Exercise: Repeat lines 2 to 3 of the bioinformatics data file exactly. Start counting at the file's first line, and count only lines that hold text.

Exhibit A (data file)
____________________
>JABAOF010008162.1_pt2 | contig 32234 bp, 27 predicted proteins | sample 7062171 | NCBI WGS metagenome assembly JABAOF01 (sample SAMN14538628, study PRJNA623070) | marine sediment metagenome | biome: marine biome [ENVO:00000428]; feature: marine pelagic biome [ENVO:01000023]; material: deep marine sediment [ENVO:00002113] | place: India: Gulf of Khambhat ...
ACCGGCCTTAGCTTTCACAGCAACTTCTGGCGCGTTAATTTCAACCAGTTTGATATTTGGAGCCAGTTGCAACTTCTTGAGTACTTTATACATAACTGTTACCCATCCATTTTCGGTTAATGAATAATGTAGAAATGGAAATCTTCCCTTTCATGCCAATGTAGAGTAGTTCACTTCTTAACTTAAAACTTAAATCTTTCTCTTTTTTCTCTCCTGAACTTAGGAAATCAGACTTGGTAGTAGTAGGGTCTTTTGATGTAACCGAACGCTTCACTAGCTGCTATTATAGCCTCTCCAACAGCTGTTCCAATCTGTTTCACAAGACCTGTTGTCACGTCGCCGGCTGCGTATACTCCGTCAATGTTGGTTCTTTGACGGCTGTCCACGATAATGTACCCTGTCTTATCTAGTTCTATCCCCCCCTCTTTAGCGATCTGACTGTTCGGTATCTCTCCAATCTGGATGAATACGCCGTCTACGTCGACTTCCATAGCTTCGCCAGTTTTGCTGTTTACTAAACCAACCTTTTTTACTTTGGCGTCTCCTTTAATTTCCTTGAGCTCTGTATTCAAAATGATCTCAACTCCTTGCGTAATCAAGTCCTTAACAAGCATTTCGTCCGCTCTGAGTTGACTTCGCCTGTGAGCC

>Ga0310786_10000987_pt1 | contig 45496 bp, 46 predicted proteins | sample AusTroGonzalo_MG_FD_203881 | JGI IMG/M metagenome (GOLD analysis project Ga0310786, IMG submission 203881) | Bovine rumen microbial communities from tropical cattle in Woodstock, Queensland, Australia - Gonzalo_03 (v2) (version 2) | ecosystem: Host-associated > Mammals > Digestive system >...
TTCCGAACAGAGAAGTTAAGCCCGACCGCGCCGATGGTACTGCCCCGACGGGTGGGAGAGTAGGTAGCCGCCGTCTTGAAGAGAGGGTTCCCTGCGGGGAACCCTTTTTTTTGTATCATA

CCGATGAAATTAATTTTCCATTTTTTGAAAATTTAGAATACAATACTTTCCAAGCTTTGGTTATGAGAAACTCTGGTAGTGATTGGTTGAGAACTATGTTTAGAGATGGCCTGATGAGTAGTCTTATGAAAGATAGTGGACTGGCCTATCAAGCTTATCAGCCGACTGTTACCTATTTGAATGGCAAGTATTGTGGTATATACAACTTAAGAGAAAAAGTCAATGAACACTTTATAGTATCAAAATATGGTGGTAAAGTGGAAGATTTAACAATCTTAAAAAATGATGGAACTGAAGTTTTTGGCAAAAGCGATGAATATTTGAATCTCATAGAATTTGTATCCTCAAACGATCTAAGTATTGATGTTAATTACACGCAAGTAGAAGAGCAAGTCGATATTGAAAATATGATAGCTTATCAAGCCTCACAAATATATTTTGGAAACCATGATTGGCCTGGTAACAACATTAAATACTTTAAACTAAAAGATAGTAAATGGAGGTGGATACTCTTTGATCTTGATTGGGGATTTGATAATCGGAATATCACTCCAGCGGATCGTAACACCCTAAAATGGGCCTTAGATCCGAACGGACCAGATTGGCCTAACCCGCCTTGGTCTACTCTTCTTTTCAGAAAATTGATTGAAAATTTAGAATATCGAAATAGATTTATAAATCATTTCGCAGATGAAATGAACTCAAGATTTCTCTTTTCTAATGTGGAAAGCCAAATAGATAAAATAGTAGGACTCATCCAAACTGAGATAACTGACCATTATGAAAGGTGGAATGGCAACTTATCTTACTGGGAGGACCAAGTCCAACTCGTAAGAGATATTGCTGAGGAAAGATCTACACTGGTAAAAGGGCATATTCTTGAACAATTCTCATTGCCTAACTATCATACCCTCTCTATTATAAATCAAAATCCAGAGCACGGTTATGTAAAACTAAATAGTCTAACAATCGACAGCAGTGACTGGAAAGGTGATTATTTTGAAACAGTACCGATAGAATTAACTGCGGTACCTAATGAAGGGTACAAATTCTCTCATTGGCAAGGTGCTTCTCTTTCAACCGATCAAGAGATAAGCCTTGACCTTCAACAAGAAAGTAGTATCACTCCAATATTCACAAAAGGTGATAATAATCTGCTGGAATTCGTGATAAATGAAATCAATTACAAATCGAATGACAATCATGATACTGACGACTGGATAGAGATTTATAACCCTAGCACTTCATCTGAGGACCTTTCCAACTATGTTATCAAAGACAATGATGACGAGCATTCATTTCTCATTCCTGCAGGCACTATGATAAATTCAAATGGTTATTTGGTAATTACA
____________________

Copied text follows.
ACCGGCCTTAGCTTTCACAGCAACTTCTGGCGCGTTAATTTCAACCAGTTTGATATTTGGAGCCAGTTGCAACTTCTTGAGTACTTTATACATAACTGTTACCCATCCATTTTCGGTTAATGAATAATGTAGAAATGGAAATCTTCCCTTTCATGCCAATGTAGAGTAGTTCACTTCTTAACTTAAAACTTAAATCTTTCTCTTTTTTCTCTCCTGAACTTAGGAAATCAGACTTGGTAGTAGTAGGGTCTTTTGATGTAACCGAACGCTTCACTAGCTGCTATTATAGCCTCTCCAACAGCTGTTCCAATCTGTTTCACAAGACCTGTTGTCACGTCGCCGGCTGCGTATACTCCGTCAATGTTGGTTCTTTGACGGCTGTCCACGATAATGTACCCTGTCTTATCTAGTTCTATCCCCCCCTCTTTAGCGATCTGACTGTTCGGTATCTCTCCAATCTGGATGAATACGCCGTCTACGTCGACTTCCATAGCTTCGCCAGTTTTGCTGTTTACTAAACCAACCTTTTTTACTTTGGCGTCTCCTTTAATTTCCTTGAGCTCTGTATTCAAAATGATCTCAACTCCTTGCGTAATCAAGTCCTTAACAAGCATTTCGTCCGCTCTGAGTTGACTTCGCCTGTGAGCC

>Ga0310786_10000987_pt1 | contig 45496 bp, 46 predicted proteins | sample AusTroGonzalo_MG_FD_203881 | JGI IMG/M metagenome (GOLD analysis project Ga0310786, IMG submission 203881) | Bovine rumen microbial communities from tropical cattle in Woodstock, Queensland, Australia - Gonzalo_03 (v2) (version 2) | ecosystem: Host-associated > Mammals > Digestive system >...